Abbot Sonam Palsang
Photos from 2008
deutsche Version

Photos and report from 2008 taken by John Fraipoint - click here.

It is a tradition amongst Tibetan people to give one of their children up to live in a monastry. In a land where cars are a luxury, a few straggly goats, harsh winters which cut communities off from their neighbours for 6 months of the year, this is often seen as a possibility for children to receive an education and where an important part of their original culture is preserved. Even though conditions in the nunnery are also quite simple and basic, it is here that they learn cultural practises as well as to speak and write their own language (both lacking in normal Ladakhi schools which have been integretated into the Indian system). It is also here that the nuns learn to live an ethical religious life, something which has been an integral part of Tibetan culture and which has long since been lost in Tibet itself since the Chinese invasion.

Wakhah Jangchup Chosling Nunnery

The monastry for nuns Jangchup Chosling Monastry follows the Gelugpa tradition of tibetan buddhism. The spiritual leader of the nunnery is Ken Rinpoche Sonam Palsang and the nuns' ages range between 4 and 20 years old.

In 2001 two buddhists from Germany went to visit, Elizabeth Pankhurst (Jayaprabha) and Marlene Eltschig (Dharmadakini). Marlene had visited the monastry two years before as a photographer and had formed a heart connection with the nuns and the Rinpoche there. At the end of 2001 Markus Hoffmann met Geshe Sonam Palsang along with a nun and a few of the monks in the Tibetan Centre in Mundgod in South India. We were all impressed by the tremendous energy (virya) Geshe Sonam Palsang put into working for the good of the nuns and their nunnery.

A small number of sponsors from Germany and England have been regularly supporting the Monastry since 2001. The Tibetan Centre in Hamburg (www.tibet.de) transfers this money to Ladakh twice a year. Also, 3 parcels of shoes have been sent. The winters in Ladakh are rough and the nuns need good shoes. The regular contributions guarantee the cost of day to day living of the nuns.

We are ever reliant on new sponsors and bridging funds to meet the gap left by long-standing ones who have to leave. Also small donations are welcome.

For further information on the subject of solidarity and sponsoring - click here.

For photos and report from 2008, taken by John Fraipoint - click here.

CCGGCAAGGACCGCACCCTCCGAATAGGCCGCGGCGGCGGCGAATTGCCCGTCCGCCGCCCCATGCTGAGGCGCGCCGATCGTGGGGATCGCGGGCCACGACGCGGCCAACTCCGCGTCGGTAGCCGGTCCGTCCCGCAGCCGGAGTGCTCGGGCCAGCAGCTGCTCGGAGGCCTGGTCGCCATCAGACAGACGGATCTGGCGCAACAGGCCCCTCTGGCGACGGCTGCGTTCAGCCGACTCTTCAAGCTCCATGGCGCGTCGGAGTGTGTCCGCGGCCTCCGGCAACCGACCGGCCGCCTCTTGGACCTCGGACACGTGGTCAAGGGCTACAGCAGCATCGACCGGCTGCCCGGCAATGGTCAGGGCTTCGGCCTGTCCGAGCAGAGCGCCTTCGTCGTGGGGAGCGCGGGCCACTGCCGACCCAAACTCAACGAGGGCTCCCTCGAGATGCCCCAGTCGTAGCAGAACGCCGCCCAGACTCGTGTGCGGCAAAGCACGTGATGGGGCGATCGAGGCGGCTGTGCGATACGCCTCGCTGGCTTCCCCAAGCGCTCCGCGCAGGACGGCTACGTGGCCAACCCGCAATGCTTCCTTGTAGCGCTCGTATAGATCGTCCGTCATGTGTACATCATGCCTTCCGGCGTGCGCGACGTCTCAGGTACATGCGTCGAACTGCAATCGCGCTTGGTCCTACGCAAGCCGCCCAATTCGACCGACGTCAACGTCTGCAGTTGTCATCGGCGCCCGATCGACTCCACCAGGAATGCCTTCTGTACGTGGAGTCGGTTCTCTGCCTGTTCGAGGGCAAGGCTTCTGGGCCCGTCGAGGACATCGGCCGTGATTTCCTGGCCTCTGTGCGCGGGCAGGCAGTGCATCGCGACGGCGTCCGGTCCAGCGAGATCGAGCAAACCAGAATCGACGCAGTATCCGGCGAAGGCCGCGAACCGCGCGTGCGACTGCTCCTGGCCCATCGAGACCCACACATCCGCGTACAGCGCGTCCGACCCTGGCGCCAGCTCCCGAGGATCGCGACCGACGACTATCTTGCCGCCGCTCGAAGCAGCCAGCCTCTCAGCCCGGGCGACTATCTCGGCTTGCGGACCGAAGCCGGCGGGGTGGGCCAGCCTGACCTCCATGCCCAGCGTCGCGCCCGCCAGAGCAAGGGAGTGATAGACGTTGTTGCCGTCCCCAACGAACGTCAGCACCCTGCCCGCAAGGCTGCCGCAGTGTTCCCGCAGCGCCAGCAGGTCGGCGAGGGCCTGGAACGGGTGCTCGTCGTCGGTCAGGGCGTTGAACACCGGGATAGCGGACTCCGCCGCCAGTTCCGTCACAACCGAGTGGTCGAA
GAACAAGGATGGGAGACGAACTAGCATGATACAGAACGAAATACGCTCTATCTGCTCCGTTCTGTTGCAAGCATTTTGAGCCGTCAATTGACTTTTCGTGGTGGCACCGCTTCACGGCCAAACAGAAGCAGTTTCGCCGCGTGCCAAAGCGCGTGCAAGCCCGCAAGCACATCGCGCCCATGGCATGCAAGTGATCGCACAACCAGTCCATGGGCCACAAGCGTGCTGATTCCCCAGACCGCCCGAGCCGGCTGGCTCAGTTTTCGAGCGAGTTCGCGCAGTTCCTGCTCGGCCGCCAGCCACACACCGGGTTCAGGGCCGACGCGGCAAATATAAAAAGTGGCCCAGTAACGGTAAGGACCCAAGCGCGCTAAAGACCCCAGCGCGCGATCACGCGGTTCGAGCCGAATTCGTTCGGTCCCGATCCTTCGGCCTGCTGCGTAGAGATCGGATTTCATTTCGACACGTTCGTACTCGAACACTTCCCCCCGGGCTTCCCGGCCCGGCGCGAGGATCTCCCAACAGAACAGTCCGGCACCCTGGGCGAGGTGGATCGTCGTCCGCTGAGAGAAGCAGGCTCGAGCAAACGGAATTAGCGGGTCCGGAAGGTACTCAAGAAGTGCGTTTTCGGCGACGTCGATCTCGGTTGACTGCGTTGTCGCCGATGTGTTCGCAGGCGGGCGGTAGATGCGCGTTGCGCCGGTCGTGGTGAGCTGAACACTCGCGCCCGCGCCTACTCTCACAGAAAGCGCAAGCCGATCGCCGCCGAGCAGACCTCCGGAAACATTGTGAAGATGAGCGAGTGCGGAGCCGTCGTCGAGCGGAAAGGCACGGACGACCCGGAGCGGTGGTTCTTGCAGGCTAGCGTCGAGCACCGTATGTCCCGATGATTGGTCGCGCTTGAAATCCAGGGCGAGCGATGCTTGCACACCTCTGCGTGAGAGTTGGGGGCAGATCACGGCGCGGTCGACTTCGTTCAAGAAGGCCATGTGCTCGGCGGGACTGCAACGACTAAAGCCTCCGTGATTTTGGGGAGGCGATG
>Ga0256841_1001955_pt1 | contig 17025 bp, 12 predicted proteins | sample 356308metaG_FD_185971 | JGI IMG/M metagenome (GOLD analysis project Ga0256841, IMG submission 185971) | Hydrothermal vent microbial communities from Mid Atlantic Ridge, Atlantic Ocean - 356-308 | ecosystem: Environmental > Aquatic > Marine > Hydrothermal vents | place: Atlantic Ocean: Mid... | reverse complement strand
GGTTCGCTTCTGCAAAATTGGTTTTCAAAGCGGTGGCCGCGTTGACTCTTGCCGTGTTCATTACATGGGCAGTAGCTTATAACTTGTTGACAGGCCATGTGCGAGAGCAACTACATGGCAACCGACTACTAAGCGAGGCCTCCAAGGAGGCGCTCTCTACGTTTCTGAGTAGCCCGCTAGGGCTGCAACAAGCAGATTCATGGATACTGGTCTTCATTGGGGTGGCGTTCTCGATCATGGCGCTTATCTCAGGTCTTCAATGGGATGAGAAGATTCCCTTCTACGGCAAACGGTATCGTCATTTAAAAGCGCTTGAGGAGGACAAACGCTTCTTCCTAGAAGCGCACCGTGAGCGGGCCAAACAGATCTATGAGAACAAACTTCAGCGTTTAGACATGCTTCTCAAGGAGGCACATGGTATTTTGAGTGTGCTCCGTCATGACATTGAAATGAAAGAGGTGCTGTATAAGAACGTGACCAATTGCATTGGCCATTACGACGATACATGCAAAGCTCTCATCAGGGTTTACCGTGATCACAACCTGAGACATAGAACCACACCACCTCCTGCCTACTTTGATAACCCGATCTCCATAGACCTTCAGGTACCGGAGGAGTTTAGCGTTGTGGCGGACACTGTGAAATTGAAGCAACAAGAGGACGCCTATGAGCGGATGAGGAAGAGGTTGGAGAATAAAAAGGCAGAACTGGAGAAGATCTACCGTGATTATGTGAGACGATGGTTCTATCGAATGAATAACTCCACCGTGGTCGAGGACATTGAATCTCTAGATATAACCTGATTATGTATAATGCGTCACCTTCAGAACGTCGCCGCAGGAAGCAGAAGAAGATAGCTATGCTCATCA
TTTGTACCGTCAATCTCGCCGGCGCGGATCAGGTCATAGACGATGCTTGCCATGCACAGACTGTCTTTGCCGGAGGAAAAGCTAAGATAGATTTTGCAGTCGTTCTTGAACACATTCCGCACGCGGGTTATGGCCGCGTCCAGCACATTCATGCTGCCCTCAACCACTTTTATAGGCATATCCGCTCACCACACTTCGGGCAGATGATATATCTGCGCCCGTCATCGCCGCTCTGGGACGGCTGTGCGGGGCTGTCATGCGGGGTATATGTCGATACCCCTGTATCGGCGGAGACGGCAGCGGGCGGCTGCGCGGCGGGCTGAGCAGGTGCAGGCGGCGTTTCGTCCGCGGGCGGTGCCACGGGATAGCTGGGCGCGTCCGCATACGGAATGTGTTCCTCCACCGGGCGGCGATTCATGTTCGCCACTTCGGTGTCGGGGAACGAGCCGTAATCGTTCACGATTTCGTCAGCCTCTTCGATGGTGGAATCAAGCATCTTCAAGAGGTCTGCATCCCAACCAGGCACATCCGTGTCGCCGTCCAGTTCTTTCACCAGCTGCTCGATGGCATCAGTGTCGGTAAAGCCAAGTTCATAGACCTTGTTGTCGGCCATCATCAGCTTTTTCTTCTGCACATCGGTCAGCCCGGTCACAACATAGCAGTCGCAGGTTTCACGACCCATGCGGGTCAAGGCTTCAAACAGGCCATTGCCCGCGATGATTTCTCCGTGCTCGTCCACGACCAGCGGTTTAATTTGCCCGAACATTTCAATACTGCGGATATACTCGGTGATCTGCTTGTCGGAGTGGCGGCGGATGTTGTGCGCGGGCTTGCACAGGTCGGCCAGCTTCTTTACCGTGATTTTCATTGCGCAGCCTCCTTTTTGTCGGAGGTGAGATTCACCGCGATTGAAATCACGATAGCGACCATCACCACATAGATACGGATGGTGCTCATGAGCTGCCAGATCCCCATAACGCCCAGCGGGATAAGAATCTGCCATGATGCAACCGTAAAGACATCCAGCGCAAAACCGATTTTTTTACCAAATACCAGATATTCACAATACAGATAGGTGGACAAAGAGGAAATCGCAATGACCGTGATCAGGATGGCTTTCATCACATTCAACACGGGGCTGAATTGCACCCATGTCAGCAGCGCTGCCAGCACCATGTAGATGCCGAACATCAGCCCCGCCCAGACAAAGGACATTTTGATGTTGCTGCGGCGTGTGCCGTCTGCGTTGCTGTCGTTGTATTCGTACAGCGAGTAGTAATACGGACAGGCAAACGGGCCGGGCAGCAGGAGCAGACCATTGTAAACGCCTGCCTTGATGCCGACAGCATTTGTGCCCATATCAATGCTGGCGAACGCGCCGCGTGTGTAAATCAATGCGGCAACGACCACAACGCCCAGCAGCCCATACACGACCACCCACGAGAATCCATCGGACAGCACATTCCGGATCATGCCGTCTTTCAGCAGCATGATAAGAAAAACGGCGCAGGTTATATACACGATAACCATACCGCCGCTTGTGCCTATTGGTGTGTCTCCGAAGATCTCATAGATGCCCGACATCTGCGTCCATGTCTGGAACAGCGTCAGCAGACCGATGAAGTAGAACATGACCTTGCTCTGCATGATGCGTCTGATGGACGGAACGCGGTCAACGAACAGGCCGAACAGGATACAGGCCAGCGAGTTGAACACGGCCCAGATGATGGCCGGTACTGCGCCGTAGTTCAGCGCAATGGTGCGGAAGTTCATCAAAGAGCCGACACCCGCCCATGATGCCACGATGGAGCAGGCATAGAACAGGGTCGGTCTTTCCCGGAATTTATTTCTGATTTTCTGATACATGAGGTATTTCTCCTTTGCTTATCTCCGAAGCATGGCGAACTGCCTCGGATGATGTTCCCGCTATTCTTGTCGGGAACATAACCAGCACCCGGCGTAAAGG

History of Wakhah Jangchup Choeling Nunnery

Before 1987, there was a small house for praying on the top of a rocky desert hill. This rocky desert hill is situated in the spring valley of Wakhah. Nuns of this prayer-house came to pray only during the special days in the Buddhist calendar. During the rest of the other days, only one nun used to light the butter lamps and offer water each morning and evening.

At this time all other nuns of this Buddhist temple were staying with their own family members and practicing the daily routine of the family members. They worked in the fields, looked after the cattle and went with the animals to the grazing ground. This meant these nuns didn't have any proper time for praying and studying. They had such a difficult life that no other people in the world can bear. These despairing nuns and parents had great desires to practice the Buddhist philosphy from the depths of their hearts.

Luckily in 1987 Geshe Sonam Palzang and his friend came from South India to Ladakh asking for donations for his own monastery in South India. When he arrived at Wakhah Mulbekh, his heart was filled with mercy and compassion for these poor nuns and the local people. So he decided to help these despairing nuns until they could stand on their own feet.

Geshe La was advised by the 14th Dalai Lama of Tibet in 1987 in Leh to look after the poor people and animals. So he responded by putting His Holinesse's advice into practical work.

After this Geshe La became a permanent teacher on the rocky desert praying house on the hill. Gradually he carried out very hard work with his nuns step by step and made the prayer house perfect by painting thangkas on the walls and putting very expensive old statues inside it.

Secondly without shame he begged with his two hands to the worldly people to donate for constructing rooms for the nuns. After he had finished his construction, he gave all the nuns the opportunity to leave their family members to start a new life practising and studying Buddhist philosophy.

We all know that without books we can´t do any study. So he opened a small library for nuns and purchased all the Buddhist religious books from Dharamsala. And also he planted around 6000 trees on the rocky desert hill and turned it into a wonderful garden hill. The small praying house changed into a big nunnery called Jangchup Choeling nunnery. This name is given by the 14th Dalai Lama of Tibet.

Fourthly he made one Tara temple and a prayer wheel near the gate of the nunnery. Now he was thinking of planning to construct an insulated room for the nuns in order to keep them warm during the 5 months hard life at winter. But, due to financial problems he can´t start the work.

Before 1987 there was 7 nuns and now there are 45 nuns. The nunnery is facing big problems of wood and food during winter time. Everything is done on donation and sponsorship money.

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